However, the Center for Housing Studies at Harvard University reports that this year’s uptick in home spending is not going to last. “Annual expenditures by owners for home improvements and repairs are expected to shrink slightly to $326 billion by the middle of 2021,” says Abbe Will, associate project director in the Remodeling Futures Program. “Given the ongoing uncertainty surrounding the broader impact of the pandemic, the timing on when we’ll reach a bottom in the remodeling market also remains unclear.”

So I worry that an “All boats rise with the tide” complacency might set in, leading home brands and retailers to sit back and wait for people to come to their door. That would be the worst thing to do.  Now is the time to lean into more active marketing and branding. And the fact that brands can count on their competitors to not be so wise, they will have less noise in the marketplace to compete against.

How do you see the luxury marketplace evolving over the next five years?

It is very honestly too soon to tell. Brands need to stay fixed on the psychology of their consumers and monitor their underlying beliefs and feelings because that is where their success or failure in the luxury market is made.  All luxury purchases are at their core emotional purchases.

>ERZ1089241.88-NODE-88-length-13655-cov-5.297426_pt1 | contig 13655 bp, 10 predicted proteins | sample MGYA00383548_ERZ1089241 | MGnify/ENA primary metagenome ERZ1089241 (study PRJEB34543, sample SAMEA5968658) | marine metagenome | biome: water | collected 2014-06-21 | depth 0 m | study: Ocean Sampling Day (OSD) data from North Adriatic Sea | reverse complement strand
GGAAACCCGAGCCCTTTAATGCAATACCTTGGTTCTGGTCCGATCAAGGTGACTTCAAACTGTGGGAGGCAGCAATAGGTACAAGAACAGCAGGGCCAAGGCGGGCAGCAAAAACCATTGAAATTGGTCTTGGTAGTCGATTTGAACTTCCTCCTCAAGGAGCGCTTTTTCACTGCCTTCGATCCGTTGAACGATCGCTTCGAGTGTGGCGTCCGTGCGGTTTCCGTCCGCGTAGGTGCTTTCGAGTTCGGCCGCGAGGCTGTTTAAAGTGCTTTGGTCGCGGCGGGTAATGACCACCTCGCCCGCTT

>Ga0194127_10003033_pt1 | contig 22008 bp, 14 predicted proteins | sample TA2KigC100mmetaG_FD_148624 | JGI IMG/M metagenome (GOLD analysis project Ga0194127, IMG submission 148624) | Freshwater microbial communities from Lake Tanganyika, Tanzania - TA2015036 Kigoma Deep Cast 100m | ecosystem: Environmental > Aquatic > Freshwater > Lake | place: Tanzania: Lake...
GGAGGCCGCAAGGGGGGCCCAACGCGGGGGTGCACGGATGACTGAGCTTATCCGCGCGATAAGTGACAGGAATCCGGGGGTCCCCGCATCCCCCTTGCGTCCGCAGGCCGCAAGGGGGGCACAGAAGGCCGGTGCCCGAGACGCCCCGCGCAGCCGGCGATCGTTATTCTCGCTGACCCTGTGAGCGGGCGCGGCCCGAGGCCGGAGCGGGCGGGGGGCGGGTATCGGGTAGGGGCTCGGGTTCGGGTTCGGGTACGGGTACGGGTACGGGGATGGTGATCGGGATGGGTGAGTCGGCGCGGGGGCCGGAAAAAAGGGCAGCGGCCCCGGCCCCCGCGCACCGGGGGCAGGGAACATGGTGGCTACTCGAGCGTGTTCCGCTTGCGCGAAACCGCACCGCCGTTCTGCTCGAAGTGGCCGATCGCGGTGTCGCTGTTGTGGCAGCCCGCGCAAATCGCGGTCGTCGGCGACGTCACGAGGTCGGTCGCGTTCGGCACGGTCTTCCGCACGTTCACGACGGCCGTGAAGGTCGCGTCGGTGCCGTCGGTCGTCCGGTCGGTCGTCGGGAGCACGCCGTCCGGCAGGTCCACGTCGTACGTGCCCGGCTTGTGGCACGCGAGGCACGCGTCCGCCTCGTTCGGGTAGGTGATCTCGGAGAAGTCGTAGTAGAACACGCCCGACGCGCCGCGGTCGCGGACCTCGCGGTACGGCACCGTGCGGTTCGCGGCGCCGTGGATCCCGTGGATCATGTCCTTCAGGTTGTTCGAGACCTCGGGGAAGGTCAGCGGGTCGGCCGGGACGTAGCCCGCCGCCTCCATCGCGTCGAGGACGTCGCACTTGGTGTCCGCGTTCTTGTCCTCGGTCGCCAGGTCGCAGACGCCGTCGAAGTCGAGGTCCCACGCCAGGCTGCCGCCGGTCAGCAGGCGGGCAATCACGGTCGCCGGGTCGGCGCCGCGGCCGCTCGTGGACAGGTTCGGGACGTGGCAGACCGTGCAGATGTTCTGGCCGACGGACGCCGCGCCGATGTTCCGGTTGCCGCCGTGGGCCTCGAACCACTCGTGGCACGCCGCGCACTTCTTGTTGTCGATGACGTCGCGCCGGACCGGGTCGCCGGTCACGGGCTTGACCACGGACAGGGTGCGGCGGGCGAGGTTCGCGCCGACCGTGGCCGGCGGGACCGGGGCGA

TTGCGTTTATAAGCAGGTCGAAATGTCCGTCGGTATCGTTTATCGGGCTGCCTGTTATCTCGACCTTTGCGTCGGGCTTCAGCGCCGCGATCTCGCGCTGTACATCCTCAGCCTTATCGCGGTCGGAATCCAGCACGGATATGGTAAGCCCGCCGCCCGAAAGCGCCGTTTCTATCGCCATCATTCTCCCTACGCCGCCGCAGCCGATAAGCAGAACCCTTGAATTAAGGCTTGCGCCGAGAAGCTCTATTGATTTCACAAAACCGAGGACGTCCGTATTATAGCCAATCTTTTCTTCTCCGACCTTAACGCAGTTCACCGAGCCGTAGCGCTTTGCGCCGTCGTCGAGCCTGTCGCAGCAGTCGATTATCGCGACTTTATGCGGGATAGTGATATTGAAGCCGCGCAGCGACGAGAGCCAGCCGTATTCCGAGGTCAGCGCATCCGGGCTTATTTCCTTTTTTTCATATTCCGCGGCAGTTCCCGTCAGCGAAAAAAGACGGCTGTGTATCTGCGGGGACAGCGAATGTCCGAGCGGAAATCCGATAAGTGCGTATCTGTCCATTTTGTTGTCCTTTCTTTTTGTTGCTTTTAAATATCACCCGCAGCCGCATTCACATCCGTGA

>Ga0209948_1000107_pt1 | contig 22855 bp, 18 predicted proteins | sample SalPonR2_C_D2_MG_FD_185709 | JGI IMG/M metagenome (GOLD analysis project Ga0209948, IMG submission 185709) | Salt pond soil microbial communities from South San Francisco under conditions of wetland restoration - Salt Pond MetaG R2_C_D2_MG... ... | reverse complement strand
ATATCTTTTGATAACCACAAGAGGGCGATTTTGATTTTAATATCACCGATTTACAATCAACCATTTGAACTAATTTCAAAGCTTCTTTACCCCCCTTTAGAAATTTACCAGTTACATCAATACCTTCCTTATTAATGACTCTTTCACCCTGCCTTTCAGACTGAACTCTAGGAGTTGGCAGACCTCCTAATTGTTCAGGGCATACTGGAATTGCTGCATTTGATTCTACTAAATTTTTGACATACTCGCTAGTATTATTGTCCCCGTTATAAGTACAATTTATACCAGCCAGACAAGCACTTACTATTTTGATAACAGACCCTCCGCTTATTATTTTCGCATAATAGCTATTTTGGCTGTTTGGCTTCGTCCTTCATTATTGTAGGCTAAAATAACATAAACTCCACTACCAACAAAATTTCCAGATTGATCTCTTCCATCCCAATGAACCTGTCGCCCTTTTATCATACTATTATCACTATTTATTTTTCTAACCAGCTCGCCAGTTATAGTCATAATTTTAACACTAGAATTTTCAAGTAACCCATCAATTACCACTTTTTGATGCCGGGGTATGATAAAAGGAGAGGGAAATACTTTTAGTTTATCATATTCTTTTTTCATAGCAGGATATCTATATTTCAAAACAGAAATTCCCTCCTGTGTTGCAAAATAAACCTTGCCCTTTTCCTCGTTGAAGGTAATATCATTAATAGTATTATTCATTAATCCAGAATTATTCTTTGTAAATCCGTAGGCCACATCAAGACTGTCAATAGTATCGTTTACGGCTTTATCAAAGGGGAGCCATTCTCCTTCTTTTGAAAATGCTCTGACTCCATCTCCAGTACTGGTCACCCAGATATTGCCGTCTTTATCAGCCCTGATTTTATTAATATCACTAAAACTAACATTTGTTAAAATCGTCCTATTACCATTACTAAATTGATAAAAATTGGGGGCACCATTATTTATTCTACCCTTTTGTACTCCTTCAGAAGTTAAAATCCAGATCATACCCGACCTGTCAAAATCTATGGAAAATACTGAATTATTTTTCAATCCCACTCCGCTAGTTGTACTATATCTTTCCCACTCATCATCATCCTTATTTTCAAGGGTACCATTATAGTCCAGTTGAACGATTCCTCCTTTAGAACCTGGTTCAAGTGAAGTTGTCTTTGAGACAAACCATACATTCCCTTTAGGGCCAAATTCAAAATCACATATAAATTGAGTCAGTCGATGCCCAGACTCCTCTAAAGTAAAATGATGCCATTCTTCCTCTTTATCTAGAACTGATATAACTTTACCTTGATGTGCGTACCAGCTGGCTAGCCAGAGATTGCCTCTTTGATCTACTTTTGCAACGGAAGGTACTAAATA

How valuable is it for luxury brands to get in front of HENRYs?

I have been preaching the importance of HENRYs (high-earners-not-rich-yet) for luxury brands for years. They are their current and future customers. The fact is luxury brands depend on high-income and wealthy consumers, who are thin on the ground. The moneyed ultra-affluent households ($250k) in the U.S. today number only 6.4 million out of the nation’s total 130 million households.  HENRYs, only one rung lower on the income scale ($100k-$249.9k), way outnumber them, nearly 33 million.

And the fact is most people who reach ultra-affluent levels of income start out and go through a number of years where they are HENRYs. People don’t generally get out of college or graduate school earning over $250k. And while not all HENRYs reach ultra-affluent income levels, most ultra-affluents go through a HENRY lifestage. That is where luxury brands can make a connection that will carry them into the future.

What are some examples of home brands or retailers that are doing a good job of creating an aspirational message and sticking to it? Why does that resonate?

RH is the brand that stands out as being more effective reaching HENRYs. Its RH Galleries are breathtaking and in the cities where they are located, their restaurants and bars attract a young HENRY audience looking to hang out and meet with friends.

RH Galleries create an experience that drives interest, buzz and excitement for HENRYs and that validates the home products RH offers. The hope is that when these young HENRYs, who are in the prime age range for buying home furnishings, are ready to decorate their homes, they will come back to RH. It is a good bet.